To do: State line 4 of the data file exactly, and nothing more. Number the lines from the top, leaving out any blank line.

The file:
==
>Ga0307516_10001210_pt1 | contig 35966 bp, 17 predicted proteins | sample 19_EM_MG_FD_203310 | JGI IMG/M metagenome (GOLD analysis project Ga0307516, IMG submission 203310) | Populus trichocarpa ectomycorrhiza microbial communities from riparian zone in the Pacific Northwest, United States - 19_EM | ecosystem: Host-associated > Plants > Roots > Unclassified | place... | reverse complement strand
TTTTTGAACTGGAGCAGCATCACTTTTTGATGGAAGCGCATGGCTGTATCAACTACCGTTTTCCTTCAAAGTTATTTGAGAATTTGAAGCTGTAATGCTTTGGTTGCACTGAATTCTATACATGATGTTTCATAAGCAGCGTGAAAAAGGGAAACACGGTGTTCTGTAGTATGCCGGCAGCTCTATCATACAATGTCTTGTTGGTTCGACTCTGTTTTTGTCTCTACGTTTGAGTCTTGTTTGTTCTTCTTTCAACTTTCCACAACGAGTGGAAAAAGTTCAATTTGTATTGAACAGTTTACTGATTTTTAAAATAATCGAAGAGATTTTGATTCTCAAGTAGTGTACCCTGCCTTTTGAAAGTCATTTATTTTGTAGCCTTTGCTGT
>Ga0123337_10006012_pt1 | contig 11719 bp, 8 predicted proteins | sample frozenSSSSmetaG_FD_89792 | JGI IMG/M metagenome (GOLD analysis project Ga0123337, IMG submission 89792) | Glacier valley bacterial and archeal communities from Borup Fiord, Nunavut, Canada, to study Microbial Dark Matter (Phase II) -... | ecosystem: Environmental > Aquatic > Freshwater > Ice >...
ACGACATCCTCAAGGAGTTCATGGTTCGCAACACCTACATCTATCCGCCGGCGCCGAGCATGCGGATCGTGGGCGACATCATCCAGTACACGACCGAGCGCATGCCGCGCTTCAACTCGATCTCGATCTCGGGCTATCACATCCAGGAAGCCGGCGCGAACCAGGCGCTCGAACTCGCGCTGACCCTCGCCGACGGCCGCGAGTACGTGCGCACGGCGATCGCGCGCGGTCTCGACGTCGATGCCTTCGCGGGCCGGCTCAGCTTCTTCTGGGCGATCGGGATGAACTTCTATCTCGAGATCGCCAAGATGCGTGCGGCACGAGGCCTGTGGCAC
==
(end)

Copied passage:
ACGACATCCTCAAGGAGTTCATGGTTCGCAACACCTACATCTATCCGCCGGCGCCGAGCATGCGGATCGTGGGCGACATCATCCAGTACACGACCGAGCGCATGCCGCGCTTCAACTCGATCTCGATCTCGGGCTATCACATCCAGGAAGCCGGCGCGAACCAGGCGCTCGAACTCGCGCTGACCCTCGCCGACGGCCGCGAGTACGTGCGCACGGCGATCGCGCGCGGTCTCGACGTCGATGCCTTCGCGGGCCGGCTCAGCTTCTTCTGGGCGATCGGGATGAACTTCTATCTCGAGATCGCCAAGATGCGTGCGGCACGAGGCCTGTGGCAC